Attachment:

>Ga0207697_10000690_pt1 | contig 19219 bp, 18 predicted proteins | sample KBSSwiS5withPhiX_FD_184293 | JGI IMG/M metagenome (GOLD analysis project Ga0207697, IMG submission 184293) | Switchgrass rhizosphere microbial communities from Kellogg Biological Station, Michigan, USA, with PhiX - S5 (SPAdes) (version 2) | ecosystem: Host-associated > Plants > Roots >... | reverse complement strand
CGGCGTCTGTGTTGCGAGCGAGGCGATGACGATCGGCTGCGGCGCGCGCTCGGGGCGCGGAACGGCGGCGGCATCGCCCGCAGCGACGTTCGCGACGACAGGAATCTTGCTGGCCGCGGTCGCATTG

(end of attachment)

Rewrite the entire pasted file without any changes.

>Ga0207697_10000690_pt1 | contig 19219 bp, 18 predicted proteins | sample KBSSwiS5withPhiX_FD_184293 | JGI IMG/M metagenome (GOLD analysis project Ga0207697, IMG submission 184293) | Switchgrass rhizosphere microbial communities from Kellogg Biological Station, Michigan, USA, with PhiX - S5 (SPAdes) (version 2) | ecosystem: Host-associated > Plants > Roots >... | reverse complement strand
CGGCGTCTGTGTTGCGAGCGAGGCGATGACGATCGGCTGCGGCGCGCGCTCGGGGCGCGGAACGGCGGCGGCATCGCCCGCAGCGACGTTCGCGACGACAGGAATCTTGCTGGCCGCGGTCGCATTG